Chadha v. Northrop Grumman Systems Corporation

Filing 27

MEMORANDUM OPINION. Signed by Judge Richard D. Bennett on 7/31/2017. (krs, Deputy Clerk)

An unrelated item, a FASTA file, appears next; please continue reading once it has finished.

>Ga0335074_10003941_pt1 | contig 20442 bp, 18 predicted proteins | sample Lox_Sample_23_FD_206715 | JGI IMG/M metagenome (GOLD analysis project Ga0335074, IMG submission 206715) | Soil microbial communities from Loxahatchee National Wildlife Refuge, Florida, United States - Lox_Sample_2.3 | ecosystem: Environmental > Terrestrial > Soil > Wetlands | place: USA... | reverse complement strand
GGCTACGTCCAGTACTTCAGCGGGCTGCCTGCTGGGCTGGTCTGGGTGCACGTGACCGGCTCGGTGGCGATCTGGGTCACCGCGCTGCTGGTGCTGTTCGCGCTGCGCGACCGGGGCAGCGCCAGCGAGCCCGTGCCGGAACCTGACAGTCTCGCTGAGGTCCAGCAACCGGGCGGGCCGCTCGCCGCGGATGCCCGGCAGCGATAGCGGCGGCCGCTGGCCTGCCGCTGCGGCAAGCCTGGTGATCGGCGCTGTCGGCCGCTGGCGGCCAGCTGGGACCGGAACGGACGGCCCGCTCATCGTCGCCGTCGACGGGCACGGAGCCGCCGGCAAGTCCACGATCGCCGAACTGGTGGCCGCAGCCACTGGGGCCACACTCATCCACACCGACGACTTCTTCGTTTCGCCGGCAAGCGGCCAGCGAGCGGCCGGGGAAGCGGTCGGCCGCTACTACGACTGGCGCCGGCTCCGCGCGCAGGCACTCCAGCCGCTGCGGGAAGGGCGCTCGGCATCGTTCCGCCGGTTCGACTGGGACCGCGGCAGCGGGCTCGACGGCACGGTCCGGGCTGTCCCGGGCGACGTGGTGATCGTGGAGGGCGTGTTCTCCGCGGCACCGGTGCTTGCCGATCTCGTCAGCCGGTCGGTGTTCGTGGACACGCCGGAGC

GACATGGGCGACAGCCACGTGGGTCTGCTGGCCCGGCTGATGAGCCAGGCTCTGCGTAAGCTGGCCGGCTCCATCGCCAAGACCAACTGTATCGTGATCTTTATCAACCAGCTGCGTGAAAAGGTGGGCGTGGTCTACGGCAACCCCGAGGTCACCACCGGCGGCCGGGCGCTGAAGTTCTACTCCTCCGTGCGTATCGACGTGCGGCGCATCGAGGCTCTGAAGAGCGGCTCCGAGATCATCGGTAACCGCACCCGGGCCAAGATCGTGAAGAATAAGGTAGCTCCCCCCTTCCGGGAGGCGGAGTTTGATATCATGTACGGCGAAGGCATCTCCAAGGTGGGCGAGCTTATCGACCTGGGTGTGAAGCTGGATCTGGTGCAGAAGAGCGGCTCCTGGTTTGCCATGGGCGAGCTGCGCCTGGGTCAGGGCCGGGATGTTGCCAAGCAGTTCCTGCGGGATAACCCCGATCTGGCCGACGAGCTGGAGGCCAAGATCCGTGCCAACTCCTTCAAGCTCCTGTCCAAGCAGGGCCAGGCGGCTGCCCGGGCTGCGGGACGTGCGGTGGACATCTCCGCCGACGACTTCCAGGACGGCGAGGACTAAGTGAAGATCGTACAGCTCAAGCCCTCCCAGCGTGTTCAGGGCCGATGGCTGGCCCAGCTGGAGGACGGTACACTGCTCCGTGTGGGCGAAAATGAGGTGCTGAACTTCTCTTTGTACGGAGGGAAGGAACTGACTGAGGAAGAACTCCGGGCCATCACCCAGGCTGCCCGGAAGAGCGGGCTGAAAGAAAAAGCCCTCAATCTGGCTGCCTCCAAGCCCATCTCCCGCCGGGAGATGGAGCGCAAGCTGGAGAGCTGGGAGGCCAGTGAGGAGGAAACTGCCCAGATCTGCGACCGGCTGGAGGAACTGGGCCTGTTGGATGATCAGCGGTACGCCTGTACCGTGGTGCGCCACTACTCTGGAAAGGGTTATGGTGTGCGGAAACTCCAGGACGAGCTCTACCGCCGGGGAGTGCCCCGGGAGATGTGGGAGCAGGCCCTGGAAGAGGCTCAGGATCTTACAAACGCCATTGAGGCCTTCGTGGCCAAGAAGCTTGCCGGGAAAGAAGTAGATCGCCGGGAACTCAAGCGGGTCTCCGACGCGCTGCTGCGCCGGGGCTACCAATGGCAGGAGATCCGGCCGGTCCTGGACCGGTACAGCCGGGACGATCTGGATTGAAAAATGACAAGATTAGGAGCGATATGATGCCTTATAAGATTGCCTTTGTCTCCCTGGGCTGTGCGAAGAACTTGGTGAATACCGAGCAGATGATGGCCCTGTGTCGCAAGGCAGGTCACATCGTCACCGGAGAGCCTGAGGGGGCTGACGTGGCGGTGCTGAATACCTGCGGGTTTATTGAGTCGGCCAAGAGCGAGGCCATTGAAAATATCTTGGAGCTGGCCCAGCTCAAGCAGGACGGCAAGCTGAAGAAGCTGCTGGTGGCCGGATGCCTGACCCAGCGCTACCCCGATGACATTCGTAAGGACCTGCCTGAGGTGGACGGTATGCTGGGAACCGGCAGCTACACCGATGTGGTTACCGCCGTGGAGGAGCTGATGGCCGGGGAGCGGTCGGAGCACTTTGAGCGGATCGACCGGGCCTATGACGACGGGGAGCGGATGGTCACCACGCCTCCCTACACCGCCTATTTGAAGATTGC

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IN THE UNITED STATES DISTRICT COURT FOR THE DISTRICT OF MARYLAND * SATISH CHADHA * Plaintiff, * v. * NORTHROP GRUMMAN SYSTEMS CORPORATION, * Defendant. * * * Civil Action No. RDB-16-1087 * * * * * * * * * * * * MEMORANDUM OPINION Satish Chadha (“Chadha” or “Plaintiff”) initially filed this action in the Circuit Court of Maryland for Baltimore City against his former employer, Northrop Grumman Systems Corporation (“Defendant” or “Northrop”), alleging violations of the Age Discrimination in Employment Act (“ADEA”), 29 U.S.C. § 61, et seq., the Americans with Disabilities Act (“ADA”), 42 U.S.C. § 12101, et seq., and Title VII of the Civil Rights Act of 1964, 42 U.S.C. § 2000, et seq. (Pl.’s Compl., ECF No. 2.) Northrop removed the action to this Court based on this Court’s original jurisdiction over these alleged violations of federal law, as well as this Court’s diversity jurisdiction under 28 U.S.C. § 1332. Plaintiff alleges that certain comments and conduct of his coworkers at Northrop Grumman subjected him to a hostile work environment and unlawful harassment. Chadha also claims that his ultimate termination was retaliatory and discriminatory. Northrop has responded that he was fired as a result of fraudulent overbilling of his time working on government contracts. 1 Now pending before this Court is Defendant’s Motion for Summary Judgment “Defendant’s Motion.” 1 (ECF No. 19.) This Court has reviewed the parties’ submissions, and no hearing is necessary. See Loc. R. 105.6 (D. Md. 2016). For the reasons stated herein, Defendant’s Motion is GRANTED, and Summary Judgment will be ENTERED in favor of Northrop on all counts. BACKGROUND In ruling on a Motion for Summary Judgment, the Court reviews the facts and all reasonable inferences in the light most favorable to the nonmoving party. Scott v. Harris, 550 U.S. 372, 378 (2007); Hardwick ex rel. Hardwick v. Heyward, 711 F.3d 426, 433 (4th Cir. 2013). Plaintiff Satish Chadha is an Indian-American born in 1944. (Pl.’s Resp., ECF No. 22 at 2.) Plaintiff began working for Defendant Northrop Grumman in 2004. (Id.) In 2005, Plaintiff was transferred to Defendant’s Linthicum, Maryland facility to work in the Vendor Material Disposition Area (“VMDA”). (Id.) During this time, Wendy Good (“Good”) was the supervisor of the VMDA. (Id.) Daryl Lang (“Lang”) and Charlie Meyer (“Meyer”) were two of Plaintiff’s coworkers at the VMDA, and, like Plaintiff Chadha, were also over 50 years- old during the time relevant to this case. (ECF No. 19 at 17.) During Chadha’s tenure at the VMDA, Meyer and Lang directed certain comments towards Chadha referring to him as “chicken,” “old man,” and “Indian.” (ECF No. 22 at 3.) With some frequency, Lang and Meyer would refer to Plaintiff by his race stating, “Hey, Also pending before this Court is Plaintiff’s Motion for Leave to File Surreply to Defendant’s Motion for Summary Judgment and Surreply to Rebut Misleading Statements in Defendant’s Reply Memorandum of Points and Authorities in Support of Defendant’s Motion for Summary Judgment. (ECF No. 26.) The Motion is GRANTED, insofar as this Court has considered the arguments and exhibits presented therein. It is DENIED insofar as Plaintiff seeks to submit further briefing on this matter. 1 2 Indian” and “Indian.” (Id.) On a single instance, in the summer of 2011, Lang placed, in the shared work space, cartoon stickers which referred to Indians in a derogatory manner. (Id. at 5.) Meyer and Lang would also call Plaintiff “old man” and discuss retirement with him. (Id. at 3.) Additionally, the coworkers made comments about Plaintiff’s hearing disability, including by asking Plaintiff to turn up his hearing aid. (Id. at 4.) On one occasion, Meyer and Lang wrote on an office blackboard that hearing aids should be worn and turned up; the comment apparently was directed at Plaintiff. (Id.) Alongside these taunts, Meyer and Lang, somewhat bizarrely, referred to Plaintiff as “chicken.” 2 (Id.) While Plaintiff informed his supervisor, Good, of Lang and Meyer’s comments, she apparently took no action against Lang and Meyer. (ECF No. 22 at 5.) Plaintiff also approached Good’s supervisor, David Handshu (“Handshu”), and made him aware of Lang and Meyer’s derogatory and annoying comments. (ECF No. 19 at 11.) In the spring of 2011, Meyer and Lang informed Good that Plaintiff was making numerous personal phone calls and was using the internet for non-work related matters during work hours. (ECF No. 19 at 4.) Following an additional complaint from another coworker regarding Chadha’s conduct during work hours, Good began to investigate Chadha’s work performance. (Id. at 5.) The investigation revealed that on twenty-four (24) of the sixty-four (64) days reviewed, Plaintiff spent two or more work hours on the internet for personal use. (Id.) Even though Plaintiff was not completing work during those hours, Chadha still billed Northrop’s client, the United States Government, for the time. (Id.) Good informed her superiors of Plaintiff’s internet usage and fraudulent billing activities. (Id. at 6.) The meaning of the chicken comments is unclear. (ECF No. 19 at 11.);(ECF No. 22 at 4.) Therefore, the Court is unable to infer any kid of discriminatory intent in these comments. 2 3 As a result, on September 23, 2011, Chadha was confronted with the information regarding his overbilling on government contracts. (Id.) That same day, Chadha went out on medical leave and remained out on such leave until November 14, 2011. Upon his return from medical leave, on November 15, 2011, Northrop terminated Chadha based on the his billing activities. (Id.) On May 3, 2012, Plaintiff filed a Charge of Discrimination with the Equal Employment Opportunity Commission (“EEOC”). (ECF No. 2 ¶ 8.) Over three years later, the EEOC opted not to bring suit on behalf of Chadha, and issued him a Notice of a Right to Sue on October 29, 2015. (Id. ¶ 10.) Plaintiff filed his Complaint in the Circuit Court of Maryland for Baltimore City on January 12, 2016. (ECF No. 2.) On April 12, 2016, Northrop removed the case to this Court. (Id.) Following discovery, Defendant filed a Motion for Summary Judgment on all claims. (ECF No. 19.) This Motion is now fully ripe for this Court’s resolution. STANDARD OF REVIEW Rule 56 of the Federal Rules of Civil Procedure provides that a court “shall grant summary judgment if the movant shows that there is no genuine dispute as to any material fact and the movant is entitled to judgment as a matter of law.” Fed. R. Civ. P. 56(c). A material fact is one that “might affect the outcome of the suit under the governing law.” Libertarian Party of Va. v. Judd, 718 F.3d 308, 313 (4th Cir. 2013) (quoting Anderson v. Liberty Lobby, Inc., 477 U.S. 242, 248 (1986)). A genuine issue over a material fact exists “if the evidence is such that a reasonable jury could return a verdict for the nonmoving party.” Anderson, 477 U.S. at 248. When considering a motion for summary judgment, a 4 judge’s function is limited to determining whether sufficient evidence exists on a claimed factual dispute to warrant submission of the matter to a jury for resolution at trial. Id. at 249. In undertaking this inquiry, this Court must consider the facts and all reasonable inferences in the light most favorable to the nonmoving party. Libertarian Party of Va., 718 F.3d at 312; see also Scott v. Harris, 550 U.S. 372, 378 (2007). This Court “must not weigh evidence or make credibility determinations.” Foster v. University of Md.-Eastern Shore, 787 F.3d 243, 248 (4th Cir. 2015) (citing Mercantile Peninsula Bank v. French, 499 F.3d 345, 352 (4th Cir. 2007)). However, this Court must also abide by its affirmative obligation to prevent factually unsupported claims and defenses from going to trial. Drewitt v. Pratt, 999 F.2d 774, 778-79 (4th Cir. 1993). ANALYSIS I. Hostile Work Environment The test for hostile work environment is the same under the Age Discrimination in Employment Act (“ADEA”), the Americans with Disabilities Act (“ADA”), and Title VII. See Causey v. Balog, 162 F.3d 795, 801 (4th Cir. 1998)(Title VII); Fox v. Gen. Motors Corp., 247 F.3d 169, 177 (4th Cir. 2001)(ADA); Wells v. Gate, 336 F. App’x. 378, 387 (4th Cir. 2009)(ADEA). This test sets a very high bar for establishing that a work environment is a legally actionable hostile one. See Tawwaab v. Virginia Linen Serv., Inc., 729 F. Supp. 2d 757, 776 (D. Md. 2010). To demonstrate a prima facie case of a hostile work environment a plaintiff must show: “(1) that [plaintiff] was subjected to unwelcome conduct; (2) the unwelcome conduct was based on [race, age, or disability]; (3) it was sufficiently pervasive or severe to alter the conditions of employment and to create a hostile work environment; and 5 (4) some basis exists for imputing liability to the employer.” Rachel–Smith v. FTData, Inc., 247 F.Supp.2d 734, 749 (D. Md. 2003) (citing Smith v. First Union Nat’l Bank, 202 F.3d 234 (4th Cir. 2000)). In weighing the “severe and pervasive” factor, courts look at the totality of the circumstances and consider: (1) the frequency of the discriminatory conduct; (2) its severity; (3) whether it is physically threatening or humiliating, or a mere offensive utterance; and (4) whether it unreasonably interferes with an employee’s work performance. Wells, 336 F. App’x. at 388 (quoting Harris v. Forklift Sys., 510 U.S. 17, 23 (1993)). In addition, courts are instructed that “the objective severity of harassment should be judged from the perspective of a reasonable person in the plaintiff’s position.” Oncale v. Sundowner Offshore Servs., Inc., 523 U.S. 75, 81 (1998) (internal quotations omitted). While the United States Court of Appeals for the Fourth Circuit has explained that protected characteristics under Title VII may be considered together in assessing hostile work environment claims, that court has not addressed whether characteristics protected under distinct statutes may be considered as a whole in assessing whether an employee was subject to a hostile work environment. Guessous v. Fairview Prop. Investments, LLC, 828 F.3d 208, 226 n.9 (4th Cir. 2016). In this case, the evidence cited in support of Plaintiff’s race discrimination claim is sufficiently distinct from the evidence underpinning his age- and disability-based claims such that they should not be considered together. On the other hand, the factual bases for Chadha’s age and disability (hearing impairment) claims are not so easily parsed. That is, given the familiar correlation between advanced age and hearing loss, the alleged discriminatory comments regarding hearing loss reasonably may be construed both in the context of his disability discrimination and age discrimination claims. Ultimately 6 however, established precedent does not permit this Court to consider all of Plaintiff’s separate discrimination claims as a whole in determining whether Chadha was subjected to a hostile work environment. See id. Indeed, while Title VII prohibits particular types of discriminatory conduct, it is not a general “bad acts” statute. Hart v. Broadway Servs., Inc., 899 F. Supp. 2d 433, 441 (D. Md. 2012) (quoting Bonds v. Leavitt, 629 F.3d 369, 384 (4th Cir. 2011)). As such, each claim is addressed separately below. A. The “Chicken” Comments Do Not Target a Protected Characteristic Chadha relies on the fact that his coworkers Lang and Meyer called him “chicken” or “the chicken” two or three times per week in support of his hostile work environment claim. (Pl’s. Dep. 94-95.); (ECF No. 22 at 4.) Plaintiff was unsure what they meant by this name, but did request that Meyer and Lang not call him “chicken” or “the chicken” as Plaintiff thought it was bullying. (Id. 96-98.) While the “chicken” comments may be unusual, Chadha presents no evidence that the comments by Lang and Meyer were based on any age, race, or disability discrimination. Therefore, the Court may not consider the “chicken” comments in evaluating Plaintiff’s claim for discrimination based on race, age, or disability. See Jhaveri v. Comptroller of Treasury of Maryland, RDB 05-1159, 2006 WL 2264388, at *9 (D. Md. Aug. 7, 2006) (because plaintiff could not link the alleged harassment to her race, color, religion, or national origin, the alleged harassment could not support her hostile work environment claim.) B. Discrimination Under the Age Discrimination in Employment Act Plaintiff argues that the derogatory comments made by Meyer and Lang regarding Plaintiff’s age establish the existence of a hostile work environment under the ADEA. (See 7 ECF No. 22.) Specifically, Plaintiff points to the fact that Meyer referred to Plaintiff as “old man” and made other references to Plaintiff’s age including: “Hey, old man, how are you doing?,” and “When are you retiring?” (Pl. Dep. 100.) Plaintiff also states that Lang would refer to Plaintiff as “old man.” (Pl. Ex. 1 ¶ 8.) Plaintiff argues that the age-based comments were “severe and pervasive” as they occurred almost daily and were demonstrative of the animosity and distaste that Meyer and Lang had for Plaintiff. (ECF No. 22 at 8-9.) Defendant argues that Plaintiff’s claim for a hostile work environment under the ADEA fails as a matter of law because the comments were not “severe and pervasive” so as to create hostile work environment liability. (ECF No. 19 at 16-17.) Defendant points to Meyer’s deposition, in which Meyer admits that he called Plaintiff “old man,” but notes that Meyer, Lang, and Chadha were all within ten years of age of each other, and that referring to each other as “old man” was common practice among “older folks.” (Id. 43-44.) Plaintiff has failed to establish that “old man” and other age-related comments created a hostile work environment as a matter of law. While the comments may not have been welcome, it is well established that, “[w]orkplaces are not always harmonious locales, and even incidents that would objectively give rise to bruised or wounded feelings will not on that account satisfy the severe or pervasive standard.” See EEOC v. Sunbelt Rentals, Inc., 521 F.3d 306, 315 (4th Cir. 2008). Moreover, merely offensive comments about one’s age are insufficiently severe to alter the conditions of employment. See Faragher v. City of Boca Raton, 524 U.S. 775, 787, 118 S. Ct. 2275, 2283 (1998); Cepada v. Bd. of Educ. of Baltimore Cnty., 814 F.Supp.2d 500, 513 (D. Md. 2011) (repeatedly calling plaintiff an “old man” and noting that he was younger not objectively severe so as to alter conditions of employment). 8 Furthermore, Plaintiff has not alleged that the comments affected his work performance. See Faragher, 524 U.S. at 787–88. To the contrary, Plaintiff claims he was consistently able to perform his work to the best of his ability. (ECF No. 22 at 2.) Thus, Plaintiff has not established a triable issue of fact as to whether any age-related harassment to which he was subjected created a legally actionable hostile work environment, and summary judgment must be entered in favor of Defendant on this claim. 3 C. Discrimination Under the Americans with Disabilities Act Plaintiff argues that the derogatory comments regarding Plaintiff’s hearing disability establish the existence of a hostile work environment. (ECF No. 22 at 4, 8.) Plaintiff cites Meyer and Lang’s comments asking Plaintiff to “turn his hearing aid up.” (Id. at 4.) Additionally, Plaintiff points to the comment that was written on a blackboard regarding Plaintiff’s hearing aid which stated that, “[h]earing aids must be worn at all times in the VMDA, turned up and turned on so that you can stay tuned in.” (Pl. Ex. 1 ¶ 15.) Plaintiff argues that Meyer and Lang’s comments and this single ‘published’ incident these comments created a hostile work environment. (ECF No. 22 at 8.) Defendant argues that it is entitled to summary judgment because Meyer and Lang’s verbal and written comments regarding Plaintiff’s hearing disability do not meet the “severe and pervasive” threshold for a hostile work environment. (ECF No. 19 at 16-17.) In support of their argument, Defendant cites Lang’s deposition in which he states that he wrote the comments on the blackboard as reminder to Plaintiff because he was not properly using his hearing-aid and thereby frustrating his coworkers. (Lang Dep. 29.) Furthermore, Defendant Because Plaintiff’s claims fail to satisfy the “severe and pervasive” threshold, this Court need not determine whether liability can be imputed to Northrop. 3 9 points to Plaintiff’s deposition in which Plaintiff himself states that it can be obnoxious to work with someone who cannot hear them properly. (Pl. Dep. 31.) Defendant argues that these comments were not “severe and pervasive” and even if so, Defendant argues there is no basis to impute liability on Defendant itself. (ECF No. 19 at 22.) Meyer and Lang’s comments regarding Plaintiff’s hearing disability are the blackboard were neither severe nor pervasive and, thus, do not meet the “high bar” required to establish a hostile work environment. See Sunbelt, 521 F.3d at 315. Indeed, the Fourth Circuit has acknowledged that comments regarding a plaintiff’s hearing disability such as, “Pay Attention,” “Didn’t you hear the phone ring?,” and “Why do you go to meetings, you can’t hear anyway,” do not meet the standard required to establish a hostile work environment. See Schiflett v. GE Fanuc Automation Corp., 1998 WL 386116 at *4 (4th Cir. Jun. 19, 1998). Thus, there is no triable issue of material fact as to Plaintiff’s claims that the disability-related comments created a hostile work environment. Accordingly, Defendant is entitled to summary judgment on Plaintiff’s hostile work environment claims under the ADA. 4 D. Race Discrimination Under Title VII Plaintiff argues that the derogatory comments made by Meyer and Lang on a regular basis regarding Plaintiff’s race establish the existence of a hostile work environment. (Pl. Ex. 1 ¶ 6.) Plaintiff stated that he did not like being referred to by his race and that these comments were said in a derogatory manner. (Id. ¶ 7.) Additionally, Plaintiff states that Lang posted in the workspace a racially insensitive cartoon with derogatory language regarding Indians. (Id. ¶ 17.) Plaintiff argues that these comments and the placing of the cartoon were Because Plaintiff’s claims fail to satisfy the “severe and pervasive” threshold, this Court need not determine whether liability can be imputed upon to Northrop. 4 10 sufficiently “severe and pervasive” so as to create a hostile work environment claim. (ECF No. 22 at 8-9.) Furthermore, because Plaintiff informed Good and Handshu of these comments and cartoons, and neither Good nor Handshu addressed the issue, Plaintiff argues liability should be imputed upon Defendant. (Id. at 5.) Defendant argues that Meyer and Lang’s racially insensitive comments were not sufficiently “severe and pervasive” to establish a hostile work environment. (ECF No. 19 at 16-17.) Defendant states that because Handshu and Good were not specifically informed of the racial comments, there is no basis to impute liability upon Defendant. (Id. at 22.) Even viewing the evidence in the light most favorable to Plaintiff, Meyer and Lang’s insensitive and annoying references to Plaintiff as “Indian,” coupled with the single incident involving the racist cartoon, do not meet the “severe and pervasive” standard necessary to establish the existence of a hostile work environment as a matter of law. (ECF No. 22); See e.g., Greene v. Swain Cty. P’ship for Health, 342 F. Supp. 2d 442, 455 (W.D.N.C. 2004) (no hostile work environment where Native American plaintiff subjected to derogatory comments based on race such as “Token Indian”). Manatt v. Bank of America, 339 F.3d 792, 795-99 (9th Cir. 2003) (no hostile work environment where Chinese plaintiff was subjected to derogatory racial comments such as “China woman” and where defendants mocked her Asian physical attributes); Gustave-Schmidt v. Chao, 360 F. Supp.2d 105, 121 (D.D.C. 2004) (no hostile work environment where supervisor referred to Hispanics as “spics” in the presence of a Hispanic subordinate). Thus, Defendant is entitled to Summary Judgment on Plaintiff’s Title VII hostile work environment claim. 11 Even if this Court were to find the alleged racial comments by Meyer and Lang “severe and pervasive,” there is no basis for imputing liability to Defendant. “[A]bsent some elaborate scheme, harassment by a fellow-employee having no authority of any kind over the victim never can be found aided by the agency relation; as to such employees, the agency relation provides no ‘aid’ for their conduct but workplace proximity, and that does not suffice for the purpose.” Mikels v. City of Durham, N.C., 183 F.3d 323, 332 (4th Cir. 1999) (quoting Burlington Indus., Inc. v. Ellerth, 524 U.S. 742, 762 (1998)). Therefore, in order for liability to be imputed to Northrop in this case, Plaintiff must show that after actual or constructive knowledge of the alleged harassment based on his race, Good and Handshu failed to take prompt action to end the harassment. Id. Here, Chadha did not inform Good and Handshu of the specific racial comments which were made to him by Meyer and Lang. Plaintiff only mentioned that he felt as though he was being “bullied” and spoke of the alleged harassment in general terms. 5 (Pl. Dep. 14446; 69); (Handshu Dep. 14-15.) Therefore, Good and Handshu did not possess active or constructive knowledge that Plaintiff was being harassed based on his race. Even if Plaintiff were able to establish that the comments and the hanging of the cartoon were “severe and pervasive,” the hostile work environment still fails because Plaintiff is unable to show that liability should be imputed to Northrop. In Plaintiff’s deposition, he stated that he made only general statements regarding the issues he was having with his coworkers. (Pl. Dep. 144-46; 69). This statement is consistent with the testimony of his supervisors Handshu and Good. (Handshi Dep. 14-15); (Good Dep. 45-49.) Plaintiff has filed a subsequent affidavit contradicting his initial deposition stating that he did specifically inform his supervisors of the “Indian” comments. (Pl. Aff. ¶ 13.). While Plaintiff filed a subsequent affidavit, “a party cannot submit an affidavit solely for the purpose of creating a dispute of fact or which contradicts deposition testimony.” Hernandez v. Trawler Miss Vertie Mae, Inc., 187 F.3d 432, 438 (4th Cir. 1999); See also Fry v. Prince George’s Cty., Md., AW-053150, 2008 WL 9360013, at *4 (D. Md. Mar. 14, 2008). 5 12 II. Discriminatory and Retaliatory Termination Chadha has also filed wrongful and retaliatory termination claims under the ADA, the ADEA, and Title VII. (ECF No. 2.) Northrop argues in its Motion for Summary Judgment (ECF No. 19) that Plaintiff fails to establish prima facie claims of discriminatory and retaliatory discharge. (ECF No. 19 at 24.) Where the record contains no direct evidence of discrimination, a plaintiff’s claims must be analyzed under the burden-shifting scheme established in McDonnell Douglas Corp. v. Green, 411 U.S. 792, (1973). See Hawkins v. Pepsico, Inc., 203 F.3d 274, 281 (4th Cir. 2000); Thompson v. Potomac Elec. Power Co., 312 F.3d 645, 649 (4th Cir.2002) (“[T]he elements required to establish a prima facie case are the same under Title VII and Section 1981.”). Under this framework, the plaintiff must first present enough evidence to prove a prima facie case of disparate treatment. Reeves v. Sanderson Plumbing Products, 530 U.S. 133, 142–43 (2000). Second, once he establishes a prima facie case, the burden shifts to the defendant to produce evidence that the adverse employment action was taken against the plaintiff “for a legitimate, nondiscriminatory reason.” Id. at 142 (citing Tex. Dept. Cmty. Affairs v. Burdine, 450 U.S. 248, 254 (1981)). Third, the plaintiff is “afforded the opportunity to prove by a preponderance of evidence that the legitimate reasons offered by the defendant were not its true reasons, but were a pretext for discrimination.” Id. (quoting Burdine, 450 U.S. at 253) (internal quotation mark omitted). See also Green v. Wackenhut Sec. Inc., RDB-12-00264, 2013 WL 4478050, at *4 (D. Md. Aug. 19, 2013). 13 A. Plaintiff Fails to Establish a Prima Facie Case of Wrongful Termination Under the ADEA, ADA, and Title VII In order to establish a prima facie case of wrongful termination under the ADEA, the ADA, and Title VII, a plaintiff must demonstrate that (1) he is within the protected class; (2) he was discharged; (3) at the time of his discharge, he was performing the job at a level that met his employer’s legitimate expectations; and (4) his discharge occurred under circumstances that raise a reasonable inference of unlawful discrimination. See Ennis v. Nat’l Ass’n of Bus. & Educ. Radio, 53 F.3d 55, 58 (4th Cir.1995) (stating test under the ADA); Scott v. Health Net Fed. Servs., LLC, 463 F. App’x 206, 208 (4th Cir. 2012) (citing Hill v. Lockheed Martin Logistics Mgmt., Inc., 354 F.3d 277, 285 (4th Cir.2004)(stating test under Title VII); Sagar v. Oracle Corp., 523 F. App’x 999, 1001 (4th Cir. 2013) (stating test under ADEA). In the instant case, it is undisputed that Chadha, who was 59 years-old at the time he was hired, Indian-American, and has a hearing disability, is a member of three protected classes under the ADEA, Title VII, and the ADA, and that he suffered an adverse employment action when he was terminated. Thus, the first two elements of wrongful termination as a matter of law are satisfied. Defendant argues, however, that plaintiff is unable to establish a prima facie case of wrongful termination because the undisputed facts reflect that Chadha was not performing his job duties satisfactorily, as he was fraudulently overbilling the United States Government—one of Northrop’s most important clients. (ECF No. 19 at 24-25.) Plaintiff does not deny the fact that he mischarged Northrop’s client, but asserts that this was excusable because “unintentional.” (ECF No. 22 at 14.) 14 The undisputed evidence before this Court, however, indicates that Chadha was spending approximately two hours per day using his work computer for personal use while charging the government—a serious workplace misdeed which could even be the basis for civil or criminal liability for his employer. (ECF No. 19 at 5-6.) Thus, as Plaintiff is unable to prove that his work was satisfactory, he is unable to establish a prima facie case of discriminatory discharge, and Defendant is entitled to Summary Judgment. Even if Chadha had stated a prima facie case—which he has not—he fails to show that the decision to terminate him was pretextual. Rather, he offers mere speculation regarding the way in which his mischarging was discovered in order to create an aura of a pretext. Specifically, he states that it is “quite curious why Meyer and Lang complained that Plaintiff was not doing his work because they did not do the same work as the Plaintiff and in the normal course of the work would not be aware that he was not doing it.” (ECF No. 22 at 14.) (citing Pl. Ex. 1 ¶ 5.) He further states that it is also questionable why when Plaintiff reported his issues with Meyer and Lang to Good, she did not respond at all, but when Meyer and Lang reported issues with Plaintiff to Good, she was “vigorous” in her response. (ECF No. 22 at 14.) Plaintiff also argues that he was never disciplined prior to this mischarging incident, and was therefore dealt with unfairly. Id. Plaintiff has presented no record evidence that Defendant’s proffered reason for his termination was pretextual. This is insufficient to withstand summary judgment as, “the nonmoving party . . . cannot create a genuine issue of material fact through mere speculation or the building of one inference upon another.” Beale v. Hardy, 769 F.2d 213, 214 (4th Cir. 1985). See also Bouchat v. Balt. Ravens Football Club, 346 F.3d 514, 526 (4th Cir. 2003) (noting 15 that a party can “survive [a] motion for summary judgment only by adducing specific, nonspeculative evidence”). Accordingly, Summary Judgment is ENTERED in favor of Defendant on Plaintiff’s wrongful termination claims. B. Plaintiff Fails to Establish a Prima Facie Case of Retaliatory Termination “To establish a prima facie case for retaliation [under Title VII, ADA, and the ADEA], [a plaintiff] must be able to show that (1) he was engaged in protected activity, (2) the defendant acted adversely against him, and (3) that there was a causal connection between the first two elements.” Noel v. United Parcel Serv., Inc., PWG-13-1138, 2014 WL 4452667, at *7 (D. Md. Sept. 9, 2014); Murphy-Taylor v. Hofmann, 968 F. Supp. 2d 693, 720 (D. Md. 2013) (test under ADA); Buchhagen v. ICF Int’l, Inc., 545 F. App’x 217, 220 (4th Cir. 2013) (test under ADEA); Balas v. Huntington Ingalls Indus., Inc., 711 F.3d 401, 410 (4th Cir. 2013) (test under Title VII). The “causation element [ ] requires [the plaintiff] to demonstrate not only a causal connection between his opposition and his termination, but that his opposition was the ‘but for’ cause of that termination.” Noel, WL 4452667 at *8 (citing Univ. of Tex. Sw. Med. Ctr. v. Nasser, 133 S.Ct. 2517, 2534 (2013)). After a plaintiff has sufficiently established this connection, his employer then has the burden “to rebut the presumption of retaliation by articulating a legitimate non-retaliatory reason for its actions.” Beall v. Abbott Labs., 130 F.3d 614, 619 (4th Cir. 1997). In response, a plaintiff “must demonstrate that the proffered reason is a pre-text for forbidden retaliation.” Haulbrook v. Michelin N. Am., 252 F.3d 696, 706 (4th Cir. 2001) 16 As explained above, Defendant had a legitimate, non-discriminatory basis on which to terminate Plaintiff: his mischarging. Thus, even though Plaintiff engaged in a protected activity and suffered adverse employment action, the undisputed facts before this Court indicate that Plaintiff is unable to show that the asserted retaliation was the “but for” cause for his termination. Accordingly, Defendant is entitled to Summary Judgment on Plaintiff’s retaliatory termination claim. CONCLUSION For the reasons stated above, Defendant’s Motion for Summary Judgment (ECF No. 19) is GRANTED, and Summary Judgment shall be ENTERED in favor of Northrop on all counts. A separate Order follows. Dated: July 31, 2017 /s/ Richard D. Bennett United States District Judge 17